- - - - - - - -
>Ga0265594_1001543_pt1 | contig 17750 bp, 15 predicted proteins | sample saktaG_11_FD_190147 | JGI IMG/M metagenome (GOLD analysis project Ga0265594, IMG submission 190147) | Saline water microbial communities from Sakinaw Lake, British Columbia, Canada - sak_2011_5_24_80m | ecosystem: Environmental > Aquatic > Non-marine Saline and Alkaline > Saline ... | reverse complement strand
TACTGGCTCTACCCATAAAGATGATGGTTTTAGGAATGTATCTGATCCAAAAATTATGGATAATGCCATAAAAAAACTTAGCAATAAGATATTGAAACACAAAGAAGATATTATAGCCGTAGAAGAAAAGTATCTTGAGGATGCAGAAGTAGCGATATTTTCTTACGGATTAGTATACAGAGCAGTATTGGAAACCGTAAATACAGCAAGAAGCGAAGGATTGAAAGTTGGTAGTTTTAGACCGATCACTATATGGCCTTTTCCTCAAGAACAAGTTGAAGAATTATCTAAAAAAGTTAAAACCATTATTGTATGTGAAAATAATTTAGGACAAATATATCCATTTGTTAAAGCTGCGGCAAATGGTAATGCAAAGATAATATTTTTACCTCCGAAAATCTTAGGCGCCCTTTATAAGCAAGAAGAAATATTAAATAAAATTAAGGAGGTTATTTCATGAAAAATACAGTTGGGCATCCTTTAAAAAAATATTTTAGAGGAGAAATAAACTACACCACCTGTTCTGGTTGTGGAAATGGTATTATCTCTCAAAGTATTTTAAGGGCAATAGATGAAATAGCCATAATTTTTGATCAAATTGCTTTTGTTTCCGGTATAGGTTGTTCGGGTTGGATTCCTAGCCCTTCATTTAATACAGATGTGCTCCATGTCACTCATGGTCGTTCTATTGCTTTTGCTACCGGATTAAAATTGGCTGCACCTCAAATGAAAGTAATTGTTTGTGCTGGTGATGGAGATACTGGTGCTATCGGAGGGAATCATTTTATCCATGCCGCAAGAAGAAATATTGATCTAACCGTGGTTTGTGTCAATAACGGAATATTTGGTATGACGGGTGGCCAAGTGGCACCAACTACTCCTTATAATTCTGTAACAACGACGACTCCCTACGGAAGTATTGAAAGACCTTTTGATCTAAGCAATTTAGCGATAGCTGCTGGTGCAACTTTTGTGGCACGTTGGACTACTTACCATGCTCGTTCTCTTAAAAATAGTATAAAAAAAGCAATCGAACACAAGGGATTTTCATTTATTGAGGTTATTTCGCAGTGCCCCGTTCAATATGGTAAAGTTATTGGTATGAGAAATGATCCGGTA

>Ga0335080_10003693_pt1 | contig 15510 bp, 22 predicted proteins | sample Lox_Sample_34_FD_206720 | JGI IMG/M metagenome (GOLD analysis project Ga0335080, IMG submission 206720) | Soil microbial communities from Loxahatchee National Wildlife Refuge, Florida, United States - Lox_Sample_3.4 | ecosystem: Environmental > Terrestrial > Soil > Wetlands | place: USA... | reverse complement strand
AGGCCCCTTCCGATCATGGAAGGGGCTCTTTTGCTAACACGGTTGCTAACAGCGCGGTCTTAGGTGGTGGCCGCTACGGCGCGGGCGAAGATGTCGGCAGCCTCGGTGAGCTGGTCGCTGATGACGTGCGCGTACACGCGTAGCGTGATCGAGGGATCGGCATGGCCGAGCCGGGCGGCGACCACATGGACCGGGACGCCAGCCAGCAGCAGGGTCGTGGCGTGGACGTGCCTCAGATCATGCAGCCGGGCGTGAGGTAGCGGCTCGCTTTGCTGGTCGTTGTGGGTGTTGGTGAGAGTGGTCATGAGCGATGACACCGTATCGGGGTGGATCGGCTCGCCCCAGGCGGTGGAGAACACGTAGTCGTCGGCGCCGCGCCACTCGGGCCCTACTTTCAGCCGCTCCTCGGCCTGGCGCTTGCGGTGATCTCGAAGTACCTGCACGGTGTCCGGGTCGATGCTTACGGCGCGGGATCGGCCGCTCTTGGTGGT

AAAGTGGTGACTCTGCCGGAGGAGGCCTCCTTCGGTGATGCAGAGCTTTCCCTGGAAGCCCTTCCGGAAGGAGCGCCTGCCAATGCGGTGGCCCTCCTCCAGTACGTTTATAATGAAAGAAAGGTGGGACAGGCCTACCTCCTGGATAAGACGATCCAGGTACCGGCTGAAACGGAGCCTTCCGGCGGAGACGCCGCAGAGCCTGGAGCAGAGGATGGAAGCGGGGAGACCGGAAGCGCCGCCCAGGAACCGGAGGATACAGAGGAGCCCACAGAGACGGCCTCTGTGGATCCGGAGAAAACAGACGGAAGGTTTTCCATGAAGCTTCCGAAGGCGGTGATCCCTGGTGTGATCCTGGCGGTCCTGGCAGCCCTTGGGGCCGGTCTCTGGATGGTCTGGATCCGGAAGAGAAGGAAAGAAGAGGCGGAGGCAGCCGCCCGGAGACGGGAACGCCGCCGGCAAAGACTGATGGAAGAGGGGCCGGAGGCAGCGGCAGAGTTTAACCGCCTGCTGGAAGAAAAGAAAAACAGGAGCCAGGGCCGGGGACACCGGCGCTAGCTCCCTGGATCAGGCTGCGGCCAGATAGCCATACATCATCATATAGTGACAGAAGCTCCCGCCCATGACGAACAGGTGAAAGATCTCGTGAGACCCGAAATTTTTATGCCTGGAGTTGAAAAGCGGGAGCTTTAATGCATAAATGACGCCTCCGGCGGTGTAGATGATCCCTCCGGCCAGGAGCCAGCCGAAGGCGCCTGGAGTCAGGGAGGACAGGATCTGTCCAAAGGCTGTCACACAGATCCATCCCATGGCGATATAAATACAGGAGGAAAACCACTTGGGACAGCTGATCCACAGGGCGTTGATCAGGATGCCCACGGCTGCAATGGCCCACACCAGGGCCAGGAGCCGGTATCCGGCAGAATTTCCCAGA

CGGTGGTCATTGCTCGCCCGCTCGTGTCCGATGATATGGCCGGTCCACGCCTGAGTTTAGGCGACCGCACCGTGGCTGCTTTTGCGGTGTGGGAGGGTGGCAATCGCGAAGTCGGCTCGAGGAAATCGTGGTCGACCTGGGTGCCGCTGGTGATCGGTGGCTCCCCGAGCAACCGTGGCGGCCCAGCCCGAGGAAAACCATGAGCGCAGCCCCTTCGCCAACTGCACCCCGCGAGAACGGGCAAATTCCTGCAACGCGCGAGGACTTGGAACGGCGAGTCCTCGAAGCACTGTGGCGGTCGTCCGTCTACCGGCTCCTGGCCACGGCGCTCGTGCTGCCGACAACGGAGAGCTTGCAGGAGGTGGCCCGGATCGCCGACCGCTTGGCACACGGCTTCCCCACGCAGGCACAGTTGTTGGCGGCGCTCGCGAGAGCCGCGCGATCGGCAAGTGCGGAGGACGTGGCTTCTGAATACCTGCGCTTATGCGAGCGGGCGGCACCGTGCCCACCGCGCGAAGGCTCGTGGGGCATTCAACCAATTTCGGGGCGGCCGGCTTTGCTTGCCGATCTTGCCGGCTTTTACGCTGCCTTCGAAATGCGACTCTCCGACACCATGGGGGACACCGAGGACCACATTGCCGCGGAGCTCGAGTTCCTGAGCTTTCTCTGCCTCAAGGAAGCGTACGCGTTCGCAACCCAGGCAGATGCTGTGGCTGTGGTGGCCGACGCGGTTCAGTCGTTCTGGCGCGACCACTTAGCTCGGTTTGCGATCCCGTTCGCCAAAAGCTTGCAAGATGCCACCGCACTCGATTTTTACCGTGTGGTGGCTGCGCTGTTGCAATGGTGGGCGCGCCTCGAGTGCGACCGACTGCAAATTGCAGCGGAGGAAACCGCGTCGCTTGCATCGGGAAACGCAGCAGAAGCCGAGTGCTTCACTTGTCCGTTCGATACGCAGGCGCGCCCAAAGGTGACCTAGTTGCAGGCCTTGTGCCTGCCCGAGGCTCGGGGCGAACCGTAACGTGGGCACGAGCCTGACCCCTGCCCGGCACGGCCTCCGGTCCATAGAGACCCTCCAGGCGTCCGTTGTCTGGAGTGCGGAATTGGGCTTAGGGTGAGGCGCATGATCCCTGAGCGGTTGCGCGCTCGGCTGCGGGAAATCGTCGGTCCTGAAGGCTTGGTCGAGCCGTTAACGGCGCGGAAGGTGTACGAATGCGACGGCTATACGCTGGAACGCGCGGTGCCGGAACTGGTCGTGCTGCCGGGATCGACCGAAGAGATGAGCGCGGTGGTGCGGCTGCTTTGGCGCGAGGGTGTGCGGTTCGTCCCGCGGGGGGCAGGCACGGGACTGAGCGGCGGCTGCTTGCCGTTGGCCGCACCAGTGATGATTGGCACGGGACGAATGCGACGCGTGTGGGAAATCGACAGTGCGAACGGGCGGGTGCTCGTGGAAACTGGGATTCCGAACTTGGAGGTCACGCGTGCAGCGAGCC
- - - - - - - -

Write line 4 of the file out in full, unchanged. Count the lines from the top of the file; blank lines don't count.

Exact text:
AGGCCCCTTCCGATCATGGAAGGGGCTCTTTTGCTAACACGGTTGCTAACAGCGCGGTCTTAGGTGGTGGCCGCTACGGCGCGGGCGAAGATGTCGGCAGCCTCGGTGAGCTGGTCGCTGATGACGTGCGCGTACACGCGTAGCGTGATCGAGGGATCGGCATGGCCGAGCCGGGCGGCGACCACATGGACCGGGACGCCAGCCAGCAGCAGGGTCGTGGCGTGGACGTGCCTCAGATCATGCAGCCGGGCGTGAGGTAGCGGCTCGCTTTGCTGGTCGTTGTGGGTGTTGGTGAGAGTGGTCATGAGCGATGACACCGTATCGGGGTGGATCGGCTCGCCCCAGGCGGTGGAGAACACGTAGTCGTCGGCGCCGCGCCACTCGGGCCCTACTTTCAGCCGCTCCTCGGCCTGGCGCTTGCGGTGATCTCGAAGTACCTGCACGGTGTCCGGGTCGATGCTTACGGCGCGGGATCGGCCGCTCTTGGTGGT